This part has a fun animated bit. Her going out of frame, then popping back in impossibly fast has a cartoony squash and stretch feel. The lightning strike and changing color is well timed and uses a gradient, which shifts with the character.
The actor titles have full animated wipes as well. The flash of white on the guitar is a good  palette cleanse into the next color and scene.
The next two title wipes have a continuity to them. Something is happening, and we're seeing it happen in between titles. Also note the sparkles on the nobs. This is an over the top 80's style battle of the bands movie, and oh does it relish in that fact!
This transition is nice, but the main thing I want to point out is the animation and its timing. The dog bites down on the bone in real time so to speak, but afterwords things slow down. It creates a neat effect that the other characters have been doing as well.
When we transition to the other set of characters we get another transition that takes its time to look good and build atmosphere. The transition from guitar neck to rainbow looks good, and is a creative use of the elements we've seen used so far.
Lastly, we get the movie's villains. The way they're introduced here sets them up well. We see that the two don't get along so well, and that their leader pushes them around. The way she pushes through them, and her title does the same to theirs is a creative way to show off her character in the title sequence alone. 

I for one, was impressed with this. Much more impressed than I thought I would be. I decided I wanted to know who was responsible for it, so I did some digging and I found a guy called Tony Cliff . I ended up shooting him and email, and he responded!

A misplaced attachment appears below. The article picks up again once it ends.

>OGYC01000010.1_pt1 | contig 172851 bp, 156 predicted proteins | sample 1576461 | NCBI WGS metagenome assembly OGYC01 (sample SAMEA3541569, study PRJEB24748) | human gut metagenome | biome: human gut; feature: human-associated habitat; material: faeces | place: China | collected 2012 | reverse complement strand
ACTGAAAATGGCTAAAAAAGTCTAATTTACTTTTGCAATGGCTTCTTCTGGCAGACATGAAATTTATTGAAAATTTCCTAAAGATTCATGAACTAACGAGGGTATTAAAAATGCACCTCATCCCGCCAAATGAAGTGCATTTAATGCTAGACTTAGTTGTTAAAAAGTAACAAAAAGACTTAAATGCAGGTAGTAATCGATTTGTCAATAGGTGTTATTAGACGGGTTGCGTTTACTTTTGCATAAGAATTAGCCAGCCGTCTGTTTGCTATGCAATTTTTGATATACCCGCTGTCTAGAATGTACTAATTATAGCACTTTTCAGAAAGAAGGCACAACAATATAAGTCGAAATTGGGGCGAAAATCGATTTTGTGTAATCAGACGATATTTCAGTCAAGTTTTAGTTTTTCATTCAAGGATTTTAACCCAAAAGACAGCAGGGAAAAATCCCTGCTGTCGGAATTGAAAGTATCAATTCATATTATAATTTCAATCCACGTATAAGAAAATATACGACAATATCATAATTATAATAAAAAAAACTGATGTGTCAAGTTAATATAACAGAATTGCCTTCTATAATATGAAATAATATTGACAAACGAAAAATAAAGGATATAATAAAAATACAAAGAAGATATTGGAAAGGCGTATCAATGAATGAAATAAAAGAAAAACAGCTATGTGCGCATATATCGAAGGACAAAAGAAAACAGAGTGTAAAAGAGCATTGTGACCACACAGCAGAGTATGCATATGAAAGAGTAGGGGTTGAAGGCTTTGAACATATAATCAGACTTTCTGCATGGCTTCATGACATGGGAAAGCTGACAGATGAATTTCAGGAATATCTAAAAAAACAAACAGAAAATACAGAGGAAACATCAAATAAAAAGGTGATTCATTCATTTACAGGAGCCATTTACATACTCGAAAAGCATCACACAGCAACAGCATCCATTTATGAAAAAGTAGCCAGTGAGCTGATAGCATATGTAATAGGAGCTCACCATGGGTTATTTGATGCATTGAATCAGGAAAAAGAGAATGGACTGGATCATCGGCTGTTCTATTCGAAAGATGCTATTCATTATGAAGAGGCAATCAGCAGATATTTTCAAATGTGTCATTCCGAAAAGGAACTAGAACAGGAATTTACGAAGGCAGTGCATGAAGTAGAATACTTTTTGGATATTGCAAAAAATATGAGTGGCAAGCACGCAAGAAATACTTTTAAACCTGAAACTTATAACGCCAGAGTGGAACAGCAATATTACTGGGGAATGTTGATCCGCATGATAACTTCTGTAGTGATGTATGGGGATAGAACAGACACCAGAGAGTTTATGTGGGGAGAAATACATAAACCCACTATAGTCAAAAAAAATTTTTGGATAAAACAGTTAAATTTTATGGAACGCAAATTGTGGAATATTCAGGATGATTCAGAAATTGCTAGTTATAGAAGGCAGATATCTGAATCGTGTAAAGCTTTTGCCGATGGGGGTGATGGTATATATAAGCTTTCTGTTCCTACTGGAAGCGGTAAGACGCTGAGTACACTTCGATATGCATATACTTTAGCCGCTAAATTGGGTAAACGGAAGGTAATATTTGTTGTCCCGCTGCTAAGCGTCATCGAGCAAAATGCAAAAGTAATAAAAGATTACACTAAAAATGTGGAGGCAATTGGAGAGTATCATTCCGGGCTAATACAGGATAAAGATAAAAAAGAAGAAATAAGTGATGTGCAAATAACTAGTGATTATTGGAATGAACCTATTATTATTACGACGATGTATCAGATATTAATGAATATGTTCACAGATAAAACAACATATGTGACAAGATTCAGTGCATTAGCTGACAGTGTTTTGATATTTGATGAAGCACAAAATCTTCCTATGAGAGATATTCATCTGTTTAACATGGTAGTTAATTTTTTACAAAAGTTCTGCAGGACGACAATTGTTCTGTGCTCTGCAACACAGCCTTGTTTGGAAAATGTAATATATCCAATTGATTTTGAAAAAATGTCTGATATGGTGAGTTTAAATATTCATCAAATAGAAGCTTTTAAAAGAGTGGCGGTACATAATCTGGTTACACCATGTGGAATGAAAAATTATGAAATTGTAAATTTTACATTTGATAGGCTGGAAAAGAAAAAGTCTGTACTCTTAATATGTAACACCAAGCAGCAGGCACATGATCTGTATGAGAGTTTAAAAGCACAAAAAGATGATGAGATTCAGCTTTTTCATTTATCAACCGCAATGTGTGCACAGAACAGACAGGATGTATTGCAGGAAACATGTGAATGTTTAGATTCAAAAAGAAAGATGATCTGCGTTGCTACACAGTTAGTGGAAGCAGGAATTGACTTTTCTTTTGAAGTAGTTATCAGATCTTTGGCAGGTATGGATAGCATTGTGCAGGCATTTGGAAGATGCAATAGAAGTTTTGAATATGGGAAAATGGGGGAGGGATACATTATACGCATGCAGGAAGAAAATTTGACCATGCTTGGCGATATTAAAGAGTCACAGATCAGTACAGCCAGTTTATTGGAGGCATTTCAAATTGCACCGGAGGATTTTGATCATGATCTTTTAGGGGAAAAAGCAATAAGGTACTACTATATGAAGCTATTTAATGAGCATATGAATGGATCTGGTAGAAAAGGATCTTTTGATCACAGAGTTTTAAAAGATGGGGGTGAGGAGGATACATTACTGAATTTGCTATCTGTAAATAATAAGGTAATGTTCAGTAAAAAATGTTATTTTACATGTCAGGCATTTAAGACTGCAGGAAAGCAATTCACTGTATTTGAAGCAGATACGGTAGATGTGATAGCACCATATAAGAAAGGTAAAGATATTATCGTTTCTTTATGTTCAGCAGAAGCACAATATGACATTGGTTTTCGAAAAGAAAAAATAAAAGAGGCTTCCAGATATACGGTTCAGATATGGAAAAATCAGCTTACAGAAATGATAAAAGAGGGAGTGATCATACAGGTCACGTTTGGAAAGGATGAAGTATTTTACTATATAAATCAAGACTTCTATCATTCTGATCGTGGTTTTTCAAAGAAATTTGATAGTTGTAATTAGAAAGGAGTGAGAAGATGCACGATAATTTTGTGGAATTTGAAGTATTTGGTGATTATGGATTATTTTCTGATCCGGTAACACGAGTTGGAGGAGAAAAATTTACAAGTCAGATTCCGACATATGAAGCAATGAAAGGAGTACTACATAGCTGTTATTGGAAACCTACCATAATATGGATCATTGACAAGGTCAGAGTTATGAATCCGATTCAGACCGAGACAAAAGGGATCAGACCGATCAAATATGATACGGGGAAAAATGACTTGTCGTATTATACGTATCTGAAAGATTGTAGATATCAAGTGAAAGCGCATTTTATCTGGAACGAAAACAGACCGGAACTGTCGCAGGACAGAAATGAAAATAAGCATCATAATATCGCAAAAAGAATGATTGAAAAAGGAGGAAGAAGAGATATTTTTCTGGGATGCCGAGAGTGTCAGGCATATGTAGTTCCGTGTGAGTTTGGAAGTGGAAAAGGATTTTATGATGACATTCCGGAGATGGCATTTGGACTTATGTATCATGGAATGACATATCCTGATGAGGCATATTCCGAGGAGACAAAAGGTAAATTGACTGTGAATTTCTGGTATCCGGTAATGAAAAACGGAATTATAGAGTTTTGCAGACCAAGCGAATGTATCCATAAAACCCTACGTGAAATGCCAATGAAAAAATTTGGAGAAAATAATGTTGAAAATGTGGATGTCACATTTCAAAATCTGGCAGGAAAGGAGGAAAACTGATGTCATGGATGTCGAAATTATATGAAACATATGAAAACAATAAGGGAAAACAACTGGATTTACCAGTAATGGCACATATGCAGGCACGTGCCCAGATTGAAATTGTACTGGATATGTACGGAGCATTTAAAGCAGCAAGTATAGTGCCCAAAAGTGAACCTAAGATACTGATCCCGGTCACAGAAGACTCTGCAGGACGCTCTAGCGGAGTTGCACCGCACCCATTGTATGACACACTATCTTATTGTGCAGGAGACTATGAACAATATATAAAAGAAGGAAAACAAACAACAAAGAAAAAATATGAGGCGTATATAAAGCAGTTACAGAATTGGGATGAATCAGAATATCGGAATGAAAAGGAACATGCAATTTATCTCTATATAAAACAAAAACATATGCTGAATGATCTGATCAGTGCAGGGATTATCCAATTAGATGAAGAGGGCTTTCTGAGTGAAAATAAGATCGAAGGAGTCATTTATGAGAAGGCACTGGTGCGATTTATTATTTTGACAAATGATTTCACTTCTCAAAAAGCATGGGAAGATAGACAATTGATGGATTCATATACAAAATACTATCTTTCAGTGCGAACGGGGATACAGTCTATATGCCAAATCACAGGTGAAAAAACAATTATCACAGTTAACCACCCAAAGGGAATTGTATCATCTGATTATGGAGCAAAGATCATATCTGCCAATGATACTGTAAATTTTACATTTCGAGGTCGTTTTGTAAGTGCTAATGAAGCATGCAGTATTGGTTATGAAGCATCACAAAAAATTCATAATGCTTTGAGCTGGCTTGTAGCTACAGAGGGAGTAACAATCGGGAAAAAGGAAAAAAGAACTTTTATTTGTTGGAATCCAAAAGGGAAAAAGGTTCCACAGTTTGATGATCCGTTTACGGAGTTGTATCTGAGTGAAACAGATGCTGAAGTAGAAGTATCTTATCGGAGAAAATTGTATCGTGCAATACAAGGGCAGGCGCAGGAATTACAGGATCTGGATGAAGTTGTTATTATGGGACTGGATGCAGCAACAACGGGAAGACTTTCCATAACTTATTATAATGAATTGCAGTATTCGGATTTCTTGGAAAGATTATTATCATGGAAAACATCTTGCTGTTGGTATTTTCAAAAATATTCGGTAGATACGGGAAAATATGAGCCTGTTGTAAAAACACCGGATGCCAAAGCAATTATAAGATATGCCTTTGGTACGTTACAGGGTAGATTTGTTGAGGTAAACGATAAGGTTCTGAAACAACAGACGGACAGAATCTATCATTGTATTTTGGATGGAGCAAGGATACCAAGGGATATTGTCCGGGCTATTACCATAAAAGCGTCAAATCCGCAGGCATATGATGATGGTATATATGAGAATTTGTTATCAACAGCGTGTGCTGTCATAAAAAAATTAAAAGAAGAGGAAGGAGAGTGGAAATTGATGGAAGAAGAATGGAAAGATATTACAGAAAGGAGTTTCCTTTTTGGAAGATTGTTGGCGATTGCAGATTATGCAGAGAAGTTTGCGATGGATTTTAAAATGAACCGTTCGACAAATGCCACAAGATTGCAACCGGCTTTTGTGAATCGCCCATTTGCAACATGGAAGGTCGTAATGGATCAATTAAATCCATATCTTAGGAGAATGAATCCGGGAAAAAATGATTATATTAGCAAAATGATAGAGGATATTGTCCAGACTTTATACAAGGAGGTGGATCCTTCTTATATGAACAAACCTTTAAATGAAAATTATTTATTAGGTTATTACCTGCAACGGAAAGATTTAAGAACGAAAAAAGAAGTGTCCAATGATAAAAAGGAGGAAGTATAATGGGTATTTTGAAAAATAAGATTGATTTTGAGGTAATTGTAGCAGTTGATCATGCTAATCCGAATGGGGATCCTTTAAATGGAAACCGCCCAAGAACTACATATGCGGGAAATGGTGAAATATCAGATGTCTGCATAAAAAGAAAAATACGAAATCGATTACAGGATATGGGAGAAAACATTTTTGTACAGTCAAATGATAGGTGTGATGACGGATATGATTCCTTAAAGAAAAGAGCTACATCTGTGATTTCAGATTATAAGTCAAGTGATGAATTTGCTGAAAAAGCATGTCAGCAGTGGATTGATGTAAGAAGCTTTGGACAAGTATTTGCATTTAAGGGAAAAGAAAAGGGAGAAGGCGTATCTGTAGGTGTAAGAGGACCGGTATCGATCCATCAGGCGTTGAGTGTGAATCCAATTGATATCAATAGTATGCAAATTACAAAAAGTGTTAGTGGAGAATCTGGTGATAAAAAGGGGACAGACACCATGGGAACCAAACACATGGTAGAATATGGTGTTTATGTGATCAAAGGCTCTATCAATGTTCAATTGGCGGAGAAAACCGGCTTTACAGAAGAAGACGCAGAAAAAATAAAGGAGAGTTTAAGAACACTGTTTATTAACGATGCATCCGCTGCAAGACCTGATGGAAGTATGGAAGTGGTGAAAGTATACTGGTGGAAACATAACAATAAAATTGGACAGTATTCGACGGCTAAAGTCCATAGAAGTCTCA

This whole thing has inspired me to go at things with increased vigor. Finding something great and unexpected, reaching out and making contact, the whole shebang. I have a lot of work ahead of me, but I'm nowhere near quitting!

Photoshop & The Daily Show

One instance where I see obvious Photoshops used extensively is the trifecta of comedy news shows, The Daily Show, The Colbert Report, and Last Week Tonight with John Oliver. Often this isn't really brought up in conversation about these shows, but the photoshops that go along with each host's monologues are responsible for some of the shows' funniest moments. If it wasn't for these hilarious and absurd, often pun-filled photoshops, I think a lot of the jokes on these shows could go by without a laugh. This is one of the only instances I can think of where simple photo editing is a gigantic part of a show's structure.

Full episodes of these shows are available online for anyone to view, and each episode is a great example of how photoshop is used to comedic affect. Just google The Daily Show, The Colbert Report, or Last Week Tonight for plenty of examples. Just for good measure though, here's a collection of 15 photoshops related to the last election that a website called uproxx.com put together:


Also, another blog where some random guy shows off his photoshop skills, trying specifically to get the attention of the people at the Daily Show: